5th DCA hears Neal-McClash-Swiftmud Perico Island case

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Before the three 5th District Court of Appeals judges heard arguments March 9 from attorneys for developer Pat Neal, adversary Joe McClash and the Southwest Florida Water Management District, work was underway at the disputed project site for Harbor Sound, where Michael Neal, right, and a worker meet Harbour Isle resident Dennis Cohen March 6. Story, page 16. Islander Photo: Kathy Prucnell
Lisa Davies and Dennis Cohen, residents at the adjacent Harbour Isles development on Perico Island, discuss the March 6 construction activity at Harbor Sound. Islander Photo: Kathy Prucnell
A March 7 photo shows a long view of the 3.46-acre waterfront site targeted for the development of four homes on Perico Island.

Three judges in Daytona Beach heard a 40-minute argument about Perico Island.

Squaring off March 9 were Ralf Brookes of Cape Coral, representing former Manatee County Commissioner and environmentalist Joe McClash, against Tampa attorney William S. Bilenky, on behalf of a land trust controlled by developer Pat Neal of Neal Communities, and attorney Amy Wells Brennan for the Southwest Florida Water Management District.

The arguments streamed live online on the 5th District Court of Appeal website.

At issue was an August 2015 Swiftmud governing board decision that granted the developer a state wetlands permit to build four homes on 3.46 acres, including about 1 acre of mangroves and wetlands. The board was chaired by Long Bar Pointe/Aqua by the Bay developer Carlos Beruff. Beruff resigned from the board a day after the decision in the Neal case.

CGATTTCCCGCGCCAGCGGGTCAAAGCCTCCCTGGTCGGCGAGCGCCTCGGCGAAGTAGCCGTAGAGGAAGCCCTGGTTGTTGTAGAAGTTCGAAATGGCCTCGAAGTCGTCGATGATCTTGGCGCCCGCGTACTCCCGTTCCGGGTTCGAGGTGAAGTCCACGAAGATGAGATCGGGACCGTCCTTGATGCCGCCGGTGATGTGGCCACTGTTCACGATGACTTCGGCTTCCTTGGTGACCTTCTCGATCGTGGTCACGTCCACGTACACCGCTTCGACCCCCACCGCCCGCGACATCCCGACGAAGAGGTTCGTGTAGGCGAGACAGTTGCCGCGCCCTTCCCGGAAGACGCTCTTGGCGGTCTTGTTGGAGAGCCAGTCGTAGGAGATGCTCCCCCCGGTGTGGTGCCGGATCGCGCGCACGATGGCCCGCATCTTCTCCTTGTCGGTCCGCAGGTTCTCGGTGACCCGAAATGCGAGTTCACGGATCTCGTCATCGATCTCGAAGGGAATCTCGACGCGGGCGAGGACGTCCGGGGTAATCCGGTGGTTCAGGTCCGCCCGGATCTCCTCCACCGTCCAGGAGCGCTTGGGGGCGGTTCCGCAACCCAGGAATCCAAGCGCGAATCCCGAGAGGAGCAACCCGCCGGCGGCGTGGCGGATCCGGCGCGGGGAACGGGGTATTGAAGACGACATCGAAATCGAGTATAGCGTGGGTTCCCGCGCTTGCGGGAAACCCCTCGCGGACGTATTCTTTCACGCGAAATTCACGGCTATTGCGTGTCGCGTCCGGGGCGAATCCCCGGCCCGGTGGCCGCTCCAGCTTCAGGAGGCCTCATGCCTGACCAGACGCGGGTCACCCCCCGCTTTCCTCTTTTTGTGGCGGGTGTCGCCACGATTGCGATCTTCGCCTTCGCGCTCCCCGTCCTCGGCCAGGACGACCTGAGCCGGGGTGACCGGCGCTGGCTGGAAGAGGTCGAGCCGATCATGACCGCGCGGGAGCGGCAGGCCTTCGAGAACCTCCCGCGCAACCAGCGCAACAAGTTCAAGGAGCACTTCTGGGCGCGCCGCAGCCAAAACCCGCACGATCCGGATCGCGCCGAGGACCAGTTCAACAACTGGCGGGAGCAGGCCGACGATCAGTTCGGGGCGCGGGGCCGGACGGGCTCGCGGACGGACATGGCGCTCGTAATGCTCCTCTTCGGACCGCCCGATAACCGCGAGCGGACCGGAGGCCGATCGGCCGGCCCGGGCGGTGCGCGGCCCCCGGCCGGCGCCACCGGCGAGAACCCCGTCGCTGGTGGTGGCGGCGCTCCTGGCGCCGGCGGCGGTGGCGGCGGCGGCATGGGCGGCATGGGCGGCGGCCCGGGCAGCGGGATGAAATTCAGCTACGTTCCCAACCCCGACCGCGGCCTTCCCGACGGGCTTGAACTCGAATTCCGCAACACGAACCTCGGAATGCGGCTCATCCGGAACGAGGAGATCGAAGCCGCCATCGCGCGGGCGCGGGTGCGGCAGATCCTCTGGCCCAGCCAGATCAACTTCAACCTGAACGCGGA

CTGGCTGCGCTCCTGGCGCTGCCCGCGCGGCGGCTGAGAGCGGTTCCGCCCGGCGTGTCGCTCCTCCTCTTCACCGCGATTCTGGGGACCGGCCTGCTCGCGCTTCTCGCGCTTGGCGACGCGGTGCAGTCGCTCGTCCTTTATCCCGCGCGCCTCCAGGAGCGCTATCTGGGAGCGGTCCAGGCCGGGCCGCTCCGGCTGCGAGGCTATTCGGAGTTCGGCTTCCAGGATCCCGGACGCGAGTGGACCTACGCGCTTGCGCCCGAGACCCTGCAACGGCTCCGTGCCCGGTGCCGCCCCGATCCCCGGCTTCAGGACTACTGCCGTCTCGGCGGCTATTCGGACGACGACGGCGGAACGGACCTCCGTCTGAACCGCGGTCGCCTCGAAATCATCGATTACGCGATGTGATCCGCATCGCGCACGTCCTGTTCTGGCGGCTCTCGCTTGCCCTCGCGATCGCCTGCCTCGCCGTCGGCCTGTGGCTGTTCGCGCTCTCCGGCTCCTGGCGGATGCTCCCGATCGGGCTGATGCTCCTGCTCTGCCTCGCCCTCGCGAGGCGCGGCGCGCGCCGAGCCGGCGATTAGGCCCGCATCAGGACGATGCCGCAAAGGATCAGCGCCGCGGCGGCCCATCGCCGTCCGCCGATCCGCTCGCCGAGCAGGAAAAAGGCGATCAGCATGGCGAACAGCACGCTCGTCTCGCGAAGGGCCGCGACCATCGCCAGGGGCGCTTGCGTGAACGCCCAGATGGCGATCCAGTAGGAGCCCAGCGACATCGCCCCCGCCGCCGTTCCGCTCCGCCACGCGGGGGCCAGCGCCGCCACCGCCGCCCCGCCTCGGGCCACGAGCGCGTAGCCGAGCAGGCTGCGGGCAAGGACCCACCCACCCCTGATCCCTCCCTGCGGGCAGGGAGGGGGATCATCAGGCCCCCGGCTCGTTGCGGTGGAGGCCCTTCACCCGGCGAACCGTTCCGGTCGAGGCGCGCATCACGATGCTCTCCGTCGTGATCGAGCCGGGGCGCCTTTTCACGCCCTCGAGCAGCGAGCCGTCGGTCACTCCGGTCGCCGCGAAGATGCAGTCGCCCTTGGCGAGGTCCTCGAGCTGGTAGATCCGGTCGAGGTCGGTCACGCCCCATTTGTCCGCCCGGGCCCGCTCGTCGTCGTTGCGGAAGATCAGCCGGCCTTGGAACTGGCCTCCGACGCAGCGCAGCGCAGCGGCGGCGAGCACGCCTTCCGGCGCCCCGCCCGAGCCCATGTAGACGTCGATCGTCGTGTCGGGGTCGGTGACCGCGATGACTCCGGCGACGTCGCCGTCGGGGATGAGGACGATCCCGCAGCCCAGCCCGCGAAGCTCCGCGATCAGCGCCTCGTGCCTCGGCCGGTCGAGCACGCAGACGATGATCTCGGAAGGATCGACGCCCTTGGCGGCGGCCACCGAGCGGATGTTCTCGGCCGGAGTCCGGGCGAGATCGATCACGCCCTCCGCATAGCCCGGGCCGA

Brookes urged the panel to uphold an administrative decision that denied Swiftmud’s state wetlands permit due to the adverse effects to fish, wildlife and marine productivity as well as storm buffering.

The environmental attorney also argued the Swiftmud governing board improperly substituted its own facts for the judge’s findings — that the destruction of mangroves and proposed mitigation was not in the public interest.

Bilenky responded that the judge’s findings were conclusions of law.

Brennan and Bilenky also argued McClash did not possess the proper standing to wage the appellate challenge. Actual injury from the permit issuance was required, they said.

The judges inquired about the appellate standing and mitigation issues.

Brookes replied evidence of McClash as a fisherman, crabber and recreational boater meets the requisite appellate court standard of someone who “could be” adversely affected by the permit. He said the Swiftmud mitigation requirement in another Hillsborough County case was not in the public interest.

Bilenky argued a case holding the administrative agency’s power to choose the type of mitigation.

A federal wetlands permit needed for the development is pending with the U.S. Army Corps of Engineers.

The three appellate judges, Kerry I. Evander, Wendy W. Berger, Bruce W. Jacobus, are expected to render opinions and decide the case.

One thought on “5th DCA hears Neal-McClash-Swiftmud Perico Island case

  1. Bob Potter

    Seems to me the Swiftmud Governing Board was Just a Bit Unbalanced with Carlos Sitting on it!!!

    Now Scratch Mine,

    Ya, Right There.

    Reply

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